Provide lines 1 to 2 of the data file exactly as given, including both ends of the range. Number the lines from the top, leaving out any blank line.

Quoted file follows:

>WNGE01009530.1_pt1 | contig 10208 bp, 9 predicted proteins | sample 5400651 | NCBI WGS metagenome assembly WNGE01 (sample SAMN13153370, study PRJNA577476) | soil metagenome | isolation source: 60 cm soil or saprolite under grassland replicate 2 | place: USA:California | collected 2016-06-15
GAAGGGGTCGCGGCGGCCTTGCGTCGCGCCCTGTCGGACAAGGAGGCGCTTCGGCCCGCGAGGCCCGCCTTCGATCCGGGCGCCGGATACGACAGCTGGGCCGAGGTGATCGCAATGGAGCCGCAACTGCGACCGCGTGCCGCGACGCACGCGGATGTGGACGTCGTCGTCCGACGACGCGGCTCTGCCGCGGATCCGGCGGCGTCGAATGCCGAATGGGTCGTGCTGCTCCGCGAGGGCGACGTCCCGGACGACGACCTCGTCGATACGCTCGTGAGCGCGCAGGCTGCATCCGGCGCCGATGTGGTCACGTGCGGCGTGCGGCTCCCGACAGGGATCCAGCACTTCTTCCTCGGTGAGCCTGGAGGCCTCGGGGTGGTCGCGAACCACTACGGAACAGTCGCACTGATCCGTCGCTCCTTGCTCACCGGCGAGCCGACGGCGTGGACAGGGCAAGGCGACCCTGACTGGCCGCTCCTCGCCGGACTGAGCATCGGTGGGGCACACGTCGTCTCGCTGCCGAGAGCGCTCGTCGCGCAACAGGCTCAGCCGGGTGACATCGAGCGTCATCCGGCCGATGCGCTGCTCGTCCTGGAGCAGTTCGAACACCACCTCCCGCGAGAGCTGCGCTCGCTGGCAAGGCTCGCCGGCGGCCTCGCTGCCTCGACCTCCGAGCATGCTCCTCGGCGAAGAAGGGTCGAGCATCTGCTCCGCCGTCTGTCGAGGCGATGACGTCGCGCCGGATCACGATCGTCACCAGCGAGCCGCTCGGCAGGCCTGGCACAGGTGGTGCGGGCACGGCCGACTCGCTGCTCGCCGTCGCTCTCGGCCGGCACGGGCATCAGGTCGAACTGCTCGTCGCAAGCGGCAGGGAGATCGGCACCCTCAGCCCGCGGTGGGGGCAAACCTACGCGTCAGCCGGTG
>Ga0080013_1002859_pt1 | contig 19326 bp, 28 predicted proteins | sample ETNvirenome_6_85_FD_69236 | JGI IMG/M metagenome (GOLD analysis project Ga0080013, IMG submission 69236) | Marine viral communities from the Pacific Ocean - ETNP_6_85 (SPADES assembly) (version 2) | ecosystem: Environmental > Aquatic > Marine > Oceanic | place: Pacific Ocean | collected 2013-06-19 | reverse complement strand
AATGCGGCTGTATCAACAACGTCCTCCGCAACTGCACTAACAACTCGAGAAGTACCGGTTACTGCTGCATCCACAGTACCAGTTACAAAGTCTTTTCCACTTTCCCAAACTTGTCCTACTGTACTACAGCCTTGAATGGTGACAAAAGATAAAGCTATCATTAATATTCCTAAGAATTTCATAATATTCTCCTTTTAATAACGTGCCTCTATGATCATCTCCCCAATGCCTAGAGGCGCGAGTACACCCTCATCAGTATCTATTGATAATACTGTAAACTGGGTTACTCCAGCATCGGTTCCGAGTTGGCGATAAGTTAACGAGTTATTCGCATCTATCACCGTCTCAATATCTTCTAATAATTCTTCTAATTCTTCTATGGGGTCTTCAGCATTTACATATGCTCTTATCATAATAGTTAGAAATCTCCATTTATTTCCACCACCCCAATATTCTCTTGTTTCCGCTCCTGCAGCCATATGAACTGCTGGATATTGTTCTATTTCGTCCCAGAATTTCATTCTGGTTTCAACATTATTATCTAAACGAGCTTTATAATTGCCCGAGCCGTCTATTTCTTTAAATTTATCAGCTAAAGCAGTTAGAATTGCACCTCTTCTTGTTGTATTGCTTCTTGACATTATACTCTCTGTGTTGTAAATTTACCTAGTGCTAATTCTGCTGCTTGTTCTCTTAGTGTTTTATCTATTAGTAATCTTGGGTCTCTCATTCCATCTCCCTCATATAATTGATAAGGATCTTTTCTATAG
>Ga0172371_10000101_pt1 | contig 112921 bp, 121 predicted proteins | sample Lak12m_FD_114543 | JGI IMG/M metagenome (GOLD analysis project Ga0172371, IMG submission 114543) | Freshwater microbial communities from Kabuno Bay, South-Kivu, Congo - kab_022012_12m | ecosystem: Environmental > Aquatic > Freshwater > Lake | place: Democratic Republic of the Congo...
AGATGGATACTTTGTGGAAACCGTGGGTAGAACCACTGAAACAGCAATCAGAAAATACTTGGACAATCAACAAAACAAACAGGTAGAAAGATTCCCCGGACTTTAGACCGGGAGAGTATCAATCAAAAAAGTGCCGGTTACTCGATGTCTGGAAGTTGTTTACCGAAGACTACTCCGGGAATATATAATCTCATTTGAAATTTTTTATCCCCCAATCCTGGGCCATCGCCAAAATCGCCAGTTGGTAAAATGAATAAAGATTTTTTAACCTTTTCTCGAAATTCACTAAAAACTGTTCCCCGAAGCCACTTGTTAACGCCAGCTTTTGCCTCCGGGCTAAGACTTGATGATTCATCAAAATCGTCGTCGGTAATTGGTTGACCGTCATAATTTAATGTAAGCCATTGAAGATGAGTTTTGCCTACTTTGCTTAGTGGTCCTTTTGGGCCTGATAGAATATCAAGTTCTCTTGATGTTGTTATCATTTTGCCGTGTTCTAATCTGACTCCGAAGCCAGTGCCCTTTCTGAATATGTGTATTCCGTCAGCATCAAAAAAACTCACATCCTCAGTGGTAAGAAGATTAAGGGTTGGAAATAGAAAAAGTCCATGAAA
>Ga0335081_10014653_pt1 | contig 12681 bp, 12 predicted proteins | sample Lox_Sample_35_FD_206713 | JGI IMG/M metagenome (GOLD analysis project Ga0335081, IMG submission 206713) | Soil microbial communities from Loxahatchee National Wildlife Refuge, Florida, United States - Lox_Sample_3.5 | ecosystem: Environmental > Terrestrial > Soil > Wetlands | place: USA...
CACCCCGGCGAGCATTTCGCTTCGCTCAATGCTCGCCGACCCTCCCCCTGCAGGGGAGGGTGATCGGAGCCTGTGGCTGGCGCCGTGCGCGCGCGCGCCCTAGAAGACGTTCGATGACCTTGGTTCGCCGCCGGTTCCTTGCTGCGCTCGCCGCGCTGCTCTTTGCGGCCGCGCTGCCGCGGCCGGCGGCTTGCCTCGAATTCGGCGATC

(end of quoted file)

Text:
>WNGE01009530.1_pt1 | contig 10208 bp, 9 predicted proteins | sample 5400651 | NCBI WGS metagenome assembly WNGE01 (sample SAMN13153370, study PRJNA577476) | soil metagenome | isolation source: 60 cm soil or saprolite under grassland replicate 2 | place: USA:California | collected 2016-06-15
GAAGGGGTCGCGGCGGCCTTGCGTCGCGCCCTGTCGGACAAGGAGGCGCTTCGGCCCGCGAGGCCCGCCTTCGATCCGGGCGCCGGATACGACAGCTGGGCCGAGGTGATCGCAATGGAGCCGCAACTGCGACCGCGTGCCGCGACGCACGCGGATGTGGACGTCGTCGTCCGACGACGCGGCTCTGCCGCGGATCCGGCGGCGTCGAATGCCGAATGGGTCGTGCTGCTCCGCGAGGGCGACGTCCCGGACGACGACCTCGTCGATACGCTCGTGAGCGCGCAGGCTGCATCCGGCGCCGATGTGGTCACGTGCGGCGTGCGGCTCCCGACAGGGATCCAGCACTTCTTCCTCGGTGAGCCTGGAGGCCTCGGGGTGGTCGCGAACCACTACGGAACAGTCGCACTGATCCGTCGCTCCTTGCTCACCGGCGAGCCGACGGCGTGGACAGGGCAAGGCGACCCTGACTGGCCGCTCCTCGCCGGACTGAGCATCGGTGGGGCACACGTCGTCTCGCTGCCGAGAGCGCTCGTCGCGCAACAGGCTCAGCCGGGTGACATCGAGCGTCATCCGGCCGATGCGCTGCTCGTCCTGGAGCAGTTCGAACACCACCTCCCGCGAGAGCTGCGCTCGCTGGCAAGGCTCGCCGGCGGCCTCGCTGCCTCGACCTCCGAGCATGCTCCTCGGCGAAGAAGGGTCGAGCATCTGCTCCGCCGTCTGTCGAGGCGATGACGTCGCGCCGGATCACGATCGTCACCAGCGAGCCGCTCGGCAGGCCTGGCACAGGTGGTGCGGGCACGGCCGACTCGCTGCTCGCCGTCGCTCTCGGCCGGCACGGGCATCAGGTCGAACTGCTCGTCGCAAGCGGCAGGGAGATCGGCACCCTCAGCCCGCGGTGGGGGCAAACCTACGCGTCAGCCGGTG